New SafariSeat wheelchairs made from bicycle parts help East Africans roam rough terrain

October 20, 2016 by  
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One in 200 people in East Africa need wheelchairs , but don’t yet have them. SafariSeat has developed an all-terrain, open source wheelchair that could allow those people to live their lives with more independence. Currently crowdfunding on Kickstarter , SafariSeat hopes to use money collected to build more wheelchairs and create a manual with the open source designs. SafariSeat wheelchairs are inexpensive and can be made with bicycle parts. They’re designed to be built and repaired in developing countries . A mechanism that imitates car suspension keeps all four wheels on the ground so users can navigate difficult terrain easily. The wheelchair is designed to minimize pressure sores, and rolls via pump levers that a rider can use. Related: Google.org awards $20 million to groups developing tech for people with disabilities Designer Janna Deeble was raised in Kenya , and met a Samburu man named Letu as a child. Polio left Letu disabled and dependent on other people. But the difficulty of Letu’s condition really hit home when Deeble himself was wheelchair-bound after an accident in design school. Deeble went back to Kenya to create SafariSeat, working with a team and with local workshops. The SafariSeat wheelchair has granted Letu independence, and now he’s able to teach his son the Samburu way of life. Deeble and his team want to create a pictograph manual that a person can use no matter what language they speak. Their goal is for local workshops to build the wheelchairs, creating jobs and allowing locals to repair the wheelchairs. They note on their Kickstarter page that while wheelchair donations can help people for a time, when the chairs break there’s often no way to repair them. SafariSeats are designed to be made with locally accessible parts and repaired in basic workshops. SafariSeat is the first project of social enterprise Uji, and they are crowdfunding on Kickstarter so more people can access the innovative wheelchair. With just under a month to go, they’ve raised over $24,000. Their goal is $36,889. You can back the campaign here . + SafariSeat + SafariSeat Kickstarter Campaign Images courtesy of SafariSeat

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New SafariSeat wheelchairs made from bicycle parts help East Africans roam rough terrain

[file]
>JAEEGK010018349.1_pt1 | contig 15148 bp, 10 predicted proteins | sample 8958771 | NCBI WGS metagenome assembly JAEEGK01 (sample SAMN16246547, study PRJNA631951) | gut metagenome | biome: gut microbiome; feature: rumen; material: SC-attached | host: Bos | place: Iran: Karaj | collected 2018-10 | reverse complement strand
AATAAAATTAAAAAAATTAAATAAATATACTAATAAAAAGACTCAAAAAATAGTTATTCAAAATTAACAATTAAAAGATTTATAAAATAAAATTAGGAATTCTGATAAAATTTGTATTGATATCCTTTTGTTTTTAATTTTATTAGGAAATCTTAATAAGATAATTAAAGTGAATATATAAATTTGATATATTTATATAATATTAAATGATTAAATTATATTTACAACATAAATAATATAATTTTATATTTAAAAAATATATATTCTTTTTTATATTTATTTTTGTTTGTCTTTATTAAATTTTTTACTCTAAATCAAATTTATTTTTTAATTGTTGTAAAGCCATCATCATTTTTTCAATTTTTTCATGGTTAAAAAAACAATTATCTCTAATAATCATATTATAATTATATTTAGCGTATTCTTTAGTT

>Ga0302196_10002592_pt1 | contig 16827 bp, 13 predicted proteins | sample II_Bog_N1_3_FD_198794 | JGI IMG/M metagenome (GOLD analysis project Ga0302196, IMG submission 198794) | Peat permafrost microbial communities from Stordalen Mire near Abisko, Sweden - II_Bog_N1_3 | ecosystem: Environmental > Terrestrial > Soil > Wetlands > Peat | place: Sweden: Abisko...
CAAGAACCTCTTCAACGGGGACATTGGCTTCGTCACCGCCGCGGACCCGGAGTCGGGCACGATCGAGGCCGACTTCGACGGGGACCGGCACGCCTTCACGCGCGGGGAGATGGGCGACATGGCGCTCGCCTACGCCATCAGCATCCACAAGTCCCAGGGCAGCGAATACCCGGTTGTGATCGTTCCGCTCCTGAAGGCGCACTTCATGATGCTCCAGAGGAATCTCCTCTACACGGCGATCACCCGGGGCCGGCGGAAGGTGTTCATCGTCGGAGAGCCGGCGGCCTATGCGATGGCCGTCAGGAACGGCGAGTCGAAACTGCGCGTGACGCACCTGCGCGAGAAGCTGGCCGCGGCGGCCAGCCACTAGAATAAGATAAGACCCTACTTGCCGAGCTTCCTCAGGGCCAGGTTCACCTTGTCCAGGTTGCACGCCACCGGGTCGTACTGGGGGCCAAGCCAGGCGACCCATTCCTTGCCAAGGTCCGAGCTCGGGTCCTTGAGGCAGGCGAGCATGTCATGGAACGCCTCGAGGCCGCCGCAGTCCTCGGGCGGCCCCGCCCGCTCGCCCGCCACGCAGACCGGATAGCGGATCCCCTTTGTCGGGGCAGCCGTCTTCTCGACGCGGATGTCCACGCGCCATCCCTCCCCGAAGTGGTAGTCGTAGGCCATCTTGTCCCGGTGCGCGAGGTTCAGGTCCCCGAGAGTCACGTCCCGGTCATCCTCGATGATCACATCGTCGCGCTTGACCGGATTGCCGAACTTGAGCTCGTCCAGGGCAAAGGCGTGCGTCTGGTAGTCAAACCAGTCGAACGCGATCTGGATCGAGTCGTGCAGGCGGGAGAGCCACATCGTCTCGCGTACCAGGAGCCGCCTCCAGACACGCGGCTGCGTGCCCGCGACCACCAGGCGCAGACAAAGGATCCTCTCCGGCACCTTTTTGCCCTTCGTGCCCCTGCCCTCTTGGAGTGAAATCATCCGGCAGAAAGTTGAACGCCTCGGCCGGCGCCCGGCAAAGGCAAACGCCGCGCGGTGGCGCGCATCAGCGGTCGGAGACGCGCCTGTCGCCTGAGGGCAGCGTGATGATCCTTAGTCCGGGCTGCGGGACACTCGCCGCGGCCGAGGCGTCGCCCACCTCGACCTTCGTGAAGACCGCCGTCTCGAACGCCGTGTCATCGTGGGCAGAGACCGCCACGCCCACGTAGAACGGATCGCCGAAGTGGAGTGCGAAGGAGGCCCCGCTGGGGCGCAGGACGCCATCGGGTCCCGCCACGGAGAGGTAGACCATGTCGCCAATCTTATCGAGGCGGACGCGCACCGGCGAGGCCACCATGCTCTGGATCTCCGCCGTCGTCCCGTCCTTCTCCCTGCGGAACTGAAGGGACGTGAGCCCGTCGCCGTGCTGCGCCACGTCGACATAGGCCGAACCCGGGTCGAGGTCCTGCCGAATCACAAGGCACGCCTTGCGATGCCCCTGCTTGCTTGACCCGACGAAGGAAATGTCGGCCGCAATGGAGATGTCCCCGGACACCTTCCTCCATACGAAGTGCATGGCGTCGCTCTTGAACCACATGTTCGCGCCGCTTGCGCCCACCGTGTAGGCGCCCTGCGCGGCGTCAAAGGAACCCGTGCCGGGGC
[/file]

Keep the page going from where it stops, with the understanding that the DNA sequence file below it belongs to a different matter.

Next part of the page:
New Source solar panels pull clean drinking water from the air

October 20, 2016 by  
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A new kind of solar panel is being tested in water scarce regions of Ecuador, Jordan, and Mexico where the device, called Source, pulls moisture from the atmosphere to provide clean drinking water. Developed by the Arizona-based startup Zero Mass Water , the setup uses solar energy to produce potable water for a family of four or an entire hospital, depending on how many panels are in use. Last year, the company raised $7 million to back a series of pilot programs to prove how simple and cost-effective access to clean water can be. Founder and CEO Cody Friesen is also an associate professor at Arizona State University’s School for Engineering of Matter, Transport and Energy. Zero Mass Water is the second startup to stem from Friesen’s work at ASU, and it promises a reliable source of affordable drinking water without the need for additional infrastructure. Because the devices can be used alone or in groups, the solar-powered system can scale up or down to meet the water needs of as many or as few people as desired. Related: Wind-powered Water Seer pulls up to 11 gallons of clean drinking water from thin air A single solar panel can produce enough clean water for a family of four, and it’s easy to use because the water flows from a faucet on the back side of the solar panel setup. Source works by passively absorbing moisture from the air using a special humectant material. The solar panel converts solar energy to electricity, which is used to power the process that drives the water back out of the collection material. The water is then evaporated to remove pollutants, leaving behind clean, safe drinking water. Around the world, there are many places primed for this type of sustainable, standalone passive water source. ZMW plans to use Source to provide fresh water to Syrian refugees in Jordan and to Jordanian families, affecting 100,000 households by the end of 2017, with funding from the Clinton Foundation , Duke Energy International, and other investors. Although the pilot programs to date have been conducted in developing countries and areas where water supplies have been contaminated or disrupted by violent conflicts, Friesen sees no reason that residents of the United States couldn’t put Source to work for them as well, and effectively skirt problems with municipal lead contamination and the other threats that increasingly limit access to clean drinking water across the country. Via FastCo Images via Zero Mass Water , Duke Energy , and Arizona State University